Immateriality in Painting and Architecture


Fig. 01. Internet downloadFig. 02. Internet download

Fig.03. Internet download 

Immaterial architecture is more a state of mind than a tectonic quality. Architecture theory leans towards abstraction, virtuality, immateriality, the representation of what is not tangible; while the practice of it remains based on materials properties. The term is also related to the architecture in a state of “disappearance”, a building simplified and reduced to its essential elements; lightness, transparency. In Architecture and painting, since the advances on digital painting in the 90’s, the term recalls an analogy between software design and architecture; even virtual reality as a reduction of the physical and immaterial worlds. But this is not the rule….There are many possible representations for the purposes exposed here, but we recur to two paintings and one picture only, as they are very significative.

René François Ghislain Magritte (November 21st, 1898 –August 15th, 1967) was a Belgian surrealist artist. His work frequently displays a juxtaposition of ordinary objects in an unusual context, giving new meanings to familiar things. In Magritte’s paintings, the rose (fig 01) is realistically painted, but suddenly the object is denied when we understand the clue: it is too big for this room, it reminds us the almost complete occupation of the interior space, the room is there, but is hidden; the rose is highly sensitive for the viewer, in its color, texture, and smell. It becomes so important that the room loses significance except to emphasize the rose’s huge scale. These Magritte’s domestic objects (fig 02) are out of context too, what immerses us in uncertainty; they invade the space we suppose interior, but we are not sure, as exterior view is superimposed to the interior; the walls are the sky, or even better a representation of it, given the corners and the ceiling are materialized showing a certain kind of techtonics. A similar situation is shown on Robert Mottar’s picture, New York 1959 (fig 03). The construction provides the frame and people provide the materiality. This conjunction allows us to consider “a building” in itself. In a strict sense, the building has no materiality. People is the building’s soul. Without people, this building would be nothing else that the configuration of a structure.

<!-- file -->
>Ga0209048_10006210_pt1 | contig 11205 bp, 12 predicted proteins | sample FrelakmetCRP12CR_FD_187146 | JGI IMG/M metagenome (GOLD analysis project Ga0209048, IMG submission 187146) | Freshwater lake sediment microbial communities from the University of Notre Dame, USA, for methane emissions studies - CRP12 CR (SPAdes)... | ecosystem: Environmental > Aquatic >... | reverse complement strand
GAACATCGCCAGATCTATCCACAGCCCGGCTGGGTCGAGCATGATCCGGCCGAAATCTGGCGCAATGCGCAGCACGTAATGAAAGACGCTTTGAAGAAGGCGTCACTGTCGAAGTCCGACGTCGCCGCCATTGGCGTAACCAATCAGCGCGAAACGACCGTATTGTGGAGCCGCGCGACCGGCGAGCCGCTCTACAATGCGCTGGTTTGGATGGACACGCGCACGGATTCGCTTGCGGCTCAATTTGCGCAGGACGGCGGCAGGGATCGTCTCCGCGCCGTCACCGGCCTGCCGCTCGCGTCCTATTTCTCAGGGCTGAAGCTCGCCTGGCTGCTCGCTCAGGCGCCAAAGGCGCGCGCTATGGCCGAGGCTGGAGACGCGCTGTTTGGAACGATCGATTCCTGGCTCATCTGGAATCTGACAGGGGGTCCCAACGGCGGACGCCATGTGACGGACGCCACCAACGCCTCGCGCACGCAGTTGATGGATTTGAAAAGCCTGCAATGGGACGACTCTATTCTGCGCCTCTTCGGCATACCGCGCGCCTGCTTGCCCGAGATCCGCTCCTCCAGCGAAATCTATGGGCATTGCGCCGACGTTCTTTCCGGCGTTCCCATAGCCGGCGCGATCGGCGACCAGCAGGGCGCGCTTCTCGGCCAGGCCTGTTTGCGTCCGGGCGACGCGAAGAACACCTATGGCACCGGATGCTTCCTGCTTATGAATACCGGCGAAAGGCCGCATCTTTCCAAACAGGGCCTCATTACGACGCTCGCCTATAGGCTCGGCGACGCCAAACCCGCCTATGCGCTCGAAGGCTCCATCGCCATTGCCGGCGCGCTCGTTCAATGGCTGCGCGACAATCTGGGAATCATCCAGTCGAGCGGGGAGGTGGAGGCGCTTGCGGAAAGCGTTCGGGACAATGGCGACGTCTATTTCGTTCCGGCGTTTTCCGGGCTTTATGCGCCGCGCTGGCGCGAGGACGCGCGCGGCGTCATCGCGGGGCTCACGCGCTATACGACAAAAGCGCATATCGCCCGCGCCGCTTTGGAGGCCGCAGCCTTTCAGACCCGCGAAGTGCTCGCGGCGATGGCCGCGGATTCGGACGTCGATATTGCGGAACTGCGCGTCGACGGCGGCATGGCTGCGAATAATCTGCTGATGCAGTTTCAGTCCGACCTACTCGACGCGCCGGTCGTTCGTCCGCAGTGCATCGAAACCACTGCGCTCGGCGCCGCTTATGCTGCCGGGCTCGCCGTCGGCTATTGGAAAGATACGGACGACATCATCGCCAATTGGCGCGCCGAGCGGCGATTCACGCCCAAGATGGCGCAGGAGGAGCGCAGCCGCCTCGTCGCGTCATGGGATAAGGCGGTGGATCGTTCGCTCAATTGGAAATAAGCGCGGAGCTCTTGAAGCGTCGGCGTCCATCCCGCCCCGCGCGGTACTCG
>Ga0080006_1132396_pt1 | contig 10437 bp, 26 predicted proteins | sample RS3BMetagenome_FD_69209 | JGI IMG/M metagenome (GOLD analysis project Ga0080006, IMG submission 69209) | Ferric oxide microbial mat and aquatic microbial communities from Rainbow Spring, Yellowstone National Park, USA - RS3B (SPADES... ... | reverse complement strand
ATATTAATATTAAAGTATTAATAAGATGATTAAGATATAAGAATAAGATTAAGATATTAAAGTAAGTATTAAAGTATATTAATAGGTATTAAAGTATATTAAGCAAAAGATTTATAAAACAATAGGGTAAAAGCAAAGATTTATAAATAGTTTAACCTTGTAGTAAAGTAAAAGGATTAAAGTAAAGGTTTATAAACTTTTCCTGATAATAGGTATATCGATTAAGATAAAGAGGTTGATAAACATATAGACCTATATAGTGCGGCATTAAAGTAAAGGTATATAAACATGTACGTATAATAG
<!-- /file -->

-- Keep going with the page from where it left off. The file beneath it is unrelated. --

It seems to me that in the examples shown, we have an invitation to “look at”, but not to look at any specific thing, we have to ignore all particulars to appreciate the total gestalt. An element could dominate the scene, but it is impossible to reduce the artistic and architectural concepts to that specific picture. This is a kind of “apperception” of space.

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